This recommendation came after more than 20 years of work in the field, three clinical trials, over $100M in public investment by the National Eye Institute, the Department of Energy, and the National Science Foundation, and an additional $100M in private investment. Many of the hundreds of people that have played instrumental roles in the development of Argus II were moved by the panel result.
"This is a truly exciting and historic moment for people with advanced inherited retinal degenerations such as retinitis pigmentosa," said Dr. Stephen Rose, Chief Research Officer, Foundation Fighting Blindness, which helped get the project started with early support. "The Argus II has the potential to provide life-changing vision capabilities, and we are delighted to see the prosthesis make a big step toward FDA approval and getting out to the people with severe vision loss who can benefit from it."
“Modest gains in vision can make a big difference to a person blinded by retinitis pigmentosa,” added Dr. Paul Sieving, Director of the National Eye Institute. “The Argus II retinal prosthesis allows users to reclaim their independence and improve their lives. The NEI is proud to have provided support to Second Sight to make the Argus II a reality.”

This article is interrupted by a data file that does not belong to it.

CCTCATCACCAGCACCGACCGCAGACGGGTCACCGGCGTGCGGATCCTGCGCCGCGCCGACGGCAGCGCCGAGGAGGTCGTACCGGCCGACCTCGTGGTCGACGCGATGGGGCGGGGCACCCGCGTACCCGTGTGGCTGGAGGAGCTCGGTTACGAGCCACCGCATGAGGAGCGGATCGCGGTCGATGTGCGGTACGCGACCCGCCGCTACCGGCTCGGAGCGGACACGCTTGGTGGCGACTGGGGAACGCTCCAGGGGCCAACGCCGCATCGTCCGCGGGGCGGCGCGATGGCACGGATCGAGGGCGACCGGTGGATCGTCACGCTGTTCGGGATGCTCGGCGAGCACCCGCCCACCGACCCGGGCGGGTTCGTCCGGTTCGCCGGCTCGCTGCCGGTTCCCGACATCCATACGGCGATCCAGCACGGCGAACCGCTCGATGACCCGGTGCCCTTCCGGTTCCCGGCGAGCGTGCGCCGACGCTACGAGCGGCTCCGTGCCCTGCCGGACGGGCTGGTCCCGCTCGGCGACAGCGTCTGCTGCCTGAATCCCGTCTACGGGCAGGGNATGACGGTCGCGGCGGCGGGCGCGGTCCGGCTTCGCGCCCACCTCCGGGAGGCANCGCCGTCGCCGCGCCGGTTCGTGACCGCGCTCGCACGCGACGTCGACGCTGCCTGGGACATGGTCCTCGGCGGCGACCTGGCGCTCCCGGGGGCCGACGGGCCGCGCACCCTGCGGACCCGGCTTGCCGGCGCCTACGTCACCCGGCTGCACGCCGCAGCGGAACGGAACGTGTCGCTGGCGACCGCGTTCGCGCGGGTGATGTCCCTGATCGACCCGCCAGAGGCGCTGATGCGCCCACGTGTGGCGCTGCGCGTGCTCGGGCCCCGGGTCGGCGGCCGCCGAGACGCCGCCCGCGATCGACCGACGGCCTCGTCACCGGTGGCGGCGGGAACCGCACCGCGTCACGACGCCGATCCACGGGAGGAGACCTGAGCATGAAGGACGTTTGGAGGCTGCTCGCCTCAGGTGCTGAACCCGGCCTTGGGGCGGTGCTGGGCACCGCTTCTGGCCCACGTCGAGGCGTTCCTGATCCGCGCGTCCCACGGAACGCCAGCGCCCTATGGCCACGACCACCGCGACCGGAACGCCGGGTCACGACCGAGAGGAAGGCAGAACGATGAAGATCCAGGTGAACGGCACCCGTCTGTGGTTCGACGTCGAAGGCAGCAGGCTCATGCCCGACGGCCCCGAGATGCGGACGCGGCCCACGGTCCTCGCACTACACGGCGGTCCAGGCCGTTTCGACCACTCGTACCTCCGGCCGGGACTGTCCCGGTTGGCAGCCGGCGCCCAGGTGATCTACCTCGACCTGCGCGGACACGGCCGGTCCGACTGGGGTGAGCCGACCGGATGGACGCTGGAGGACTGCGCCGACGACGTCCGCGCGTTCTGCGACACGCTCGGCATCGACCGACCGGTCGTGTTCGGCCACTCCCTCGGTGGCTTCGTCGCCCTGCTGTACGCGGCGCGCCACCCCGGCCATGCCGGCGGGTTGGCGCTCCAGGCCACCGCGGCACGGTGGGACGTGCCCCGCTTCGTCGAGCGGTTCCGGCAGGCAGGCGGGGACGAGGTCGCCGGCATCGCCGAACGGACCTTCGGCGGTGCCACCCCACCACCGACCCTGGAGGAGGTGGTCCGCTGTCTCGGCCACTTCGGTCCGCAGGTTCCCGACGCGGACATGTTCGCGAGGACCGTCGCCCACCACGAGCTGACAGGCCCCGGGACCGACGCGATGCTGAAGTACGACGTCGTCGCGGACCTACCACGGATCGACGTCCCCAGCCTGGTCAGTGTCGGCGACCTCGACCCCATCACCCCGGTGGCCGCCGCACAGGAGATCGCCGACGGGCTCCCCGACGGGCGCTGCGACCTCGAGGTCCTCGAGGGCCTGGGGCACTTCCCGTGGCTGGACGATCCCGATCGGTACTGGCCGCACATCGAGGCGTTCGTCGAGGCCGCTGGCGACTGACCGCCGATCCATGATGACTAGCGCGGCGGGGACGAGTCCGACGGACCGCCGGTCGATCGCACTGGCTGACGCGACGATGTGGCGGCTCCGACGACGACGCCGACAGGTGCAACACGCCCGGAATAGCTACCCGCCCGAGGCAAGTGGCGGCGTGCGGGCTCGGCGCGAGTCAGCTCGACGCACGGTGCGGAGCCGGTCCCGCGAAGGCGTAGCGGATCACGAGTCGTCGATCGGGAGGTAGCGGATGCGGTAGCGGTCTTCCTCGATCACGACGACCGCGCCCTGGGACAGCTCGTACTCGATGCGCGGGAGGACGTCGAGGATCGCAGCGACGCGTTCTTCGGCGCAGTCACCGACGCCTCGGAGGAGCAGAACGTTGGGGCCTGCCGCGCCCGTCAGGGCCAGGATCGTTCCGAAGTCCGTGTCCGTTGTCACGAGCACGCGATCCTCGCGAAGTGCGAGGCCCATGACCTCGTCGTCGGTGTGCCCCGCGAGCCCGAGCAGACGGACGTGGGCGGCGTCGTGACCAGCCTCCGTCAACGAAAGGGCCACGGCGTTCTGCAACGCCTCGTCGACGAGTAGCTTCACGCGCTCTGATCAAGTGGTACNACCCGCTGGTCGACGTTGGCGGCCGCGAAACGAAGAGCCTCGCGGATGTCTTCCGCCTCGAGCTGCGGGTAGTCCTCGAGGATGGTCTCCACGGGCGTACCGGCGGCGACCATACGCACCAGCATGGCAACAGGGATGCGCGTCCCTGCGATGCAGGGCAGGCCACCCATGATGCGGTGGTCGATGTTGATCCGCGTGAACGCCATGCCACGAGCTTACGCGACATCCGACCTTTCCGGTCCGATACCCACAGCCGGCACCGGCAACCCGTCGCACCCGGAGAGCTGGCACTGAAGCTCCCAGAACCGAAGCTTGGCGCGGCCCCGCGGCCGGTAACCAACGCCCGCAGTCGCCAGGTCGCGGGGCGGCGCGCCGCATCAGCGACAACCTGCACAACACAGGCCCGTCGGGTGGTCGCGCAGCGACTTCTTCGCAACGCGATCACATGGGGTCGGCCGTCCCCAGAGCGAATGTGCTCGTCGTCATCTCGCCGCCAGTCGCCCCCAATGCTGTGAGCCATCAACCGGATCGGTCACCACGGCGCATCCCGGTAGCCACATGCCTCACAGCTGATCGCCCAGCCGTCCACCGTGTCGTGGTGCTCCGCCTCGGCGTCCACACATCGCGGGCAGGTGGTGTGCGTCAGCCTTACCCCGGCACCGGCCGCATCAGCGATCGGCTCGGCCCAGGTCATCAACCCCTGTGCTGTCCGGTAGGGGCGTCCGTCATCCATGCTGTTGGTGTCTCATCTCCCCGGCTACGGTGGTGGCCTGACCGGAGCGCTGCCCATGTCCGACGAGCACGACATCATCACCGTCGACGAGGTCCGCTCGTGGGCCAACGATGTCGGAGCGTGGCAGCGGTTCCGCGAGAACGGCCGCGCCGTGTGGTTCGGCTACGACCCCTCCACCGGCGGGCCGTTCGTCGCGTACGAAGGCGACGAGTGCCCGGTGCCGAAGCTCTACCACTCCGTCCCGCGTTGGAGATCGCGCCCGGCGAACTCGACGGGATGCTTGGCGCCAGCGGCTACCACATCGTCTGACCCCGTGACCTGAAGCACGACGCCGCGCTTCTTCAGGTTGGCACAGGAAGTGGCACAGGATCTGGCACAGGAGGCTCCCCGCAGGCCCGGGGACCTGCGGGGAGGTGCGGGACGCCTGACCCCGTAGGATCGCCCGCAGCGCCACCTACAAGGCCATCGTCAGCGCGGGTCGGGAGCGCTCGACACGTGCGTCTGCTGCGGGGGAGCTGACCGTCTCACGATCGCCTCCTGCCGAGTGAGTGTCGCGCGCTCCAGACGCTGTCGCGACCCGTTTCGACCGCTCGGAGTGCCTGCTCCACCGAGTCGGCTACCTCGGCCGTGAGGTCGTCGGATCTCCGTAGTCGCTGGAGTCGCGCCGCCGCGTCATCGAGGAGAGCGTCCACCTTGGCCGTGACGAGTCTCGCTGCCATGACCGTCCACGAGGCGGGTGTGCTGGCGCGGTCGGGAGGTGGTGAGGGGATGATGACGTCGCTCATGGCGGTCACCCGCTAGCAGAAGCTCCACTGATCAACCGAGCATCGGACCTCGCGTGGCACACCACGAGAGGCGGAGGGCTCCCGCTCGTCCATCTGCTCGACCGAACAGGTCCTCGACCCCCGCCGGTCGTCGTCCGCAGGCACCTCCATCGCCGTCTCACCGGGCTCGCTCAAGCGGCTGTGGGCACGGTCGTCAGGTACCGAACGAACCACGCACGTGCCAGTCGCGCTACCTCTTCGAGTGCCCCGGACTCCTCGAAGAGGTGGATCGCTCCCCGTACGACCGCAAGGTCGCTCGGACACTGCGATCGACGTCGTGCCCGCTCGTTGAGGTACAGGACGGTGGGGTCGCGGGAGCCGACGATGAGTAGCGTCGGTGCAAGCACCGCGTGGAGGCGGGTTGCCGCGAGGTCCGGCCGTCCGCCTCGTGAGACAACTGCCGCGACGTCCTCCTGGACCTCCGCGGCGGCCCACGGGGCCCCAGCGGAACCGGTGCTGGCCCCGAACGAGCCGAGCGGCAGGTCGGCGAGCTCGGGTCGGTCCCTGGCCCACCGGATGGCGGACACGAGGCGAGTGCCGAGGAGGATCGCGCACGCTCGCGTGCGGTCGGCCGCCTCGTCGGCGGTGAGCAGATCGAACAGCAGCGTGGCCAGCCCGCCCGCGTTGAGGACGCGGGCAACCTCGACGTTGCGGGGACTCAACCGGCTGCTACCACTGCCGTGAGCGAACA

Besides Dr. Greenberg, and Ms. Ripley, panel presenters and responders on behalf of the sponsor included Dr. Lyndon da Cruz (Consultant Retinal Surgeon, Moorfields Eye Hospital, London, UK), Dr. Julia Haller (Ophthalmologist in Chief, Wills Eye Institute, Philadelphia), Dr. Gislin Dagnelie (Associate Professor of Ophthalmology, Johns Hopkins University, Baltimore), Dr. Suber Huang (Vice-Chair Department of Ophthalmology and Visual Sciences, Case Western Reserve University, Cleveland), Dr. Eugene de Juan (Jean Kelly Stock Distinguished Professor of Ophthalmology, UC San Francisco), Dr. Duane Geruschat (Research Associate, Johns Hopkins Wilmer Eye Institute, Baltimore), and Dr. Mark Humayun (Professor of Ophthalmology, Biomedical Engineering, Cell and Neurobiology, Doheny Eye Institute, Los Angeles).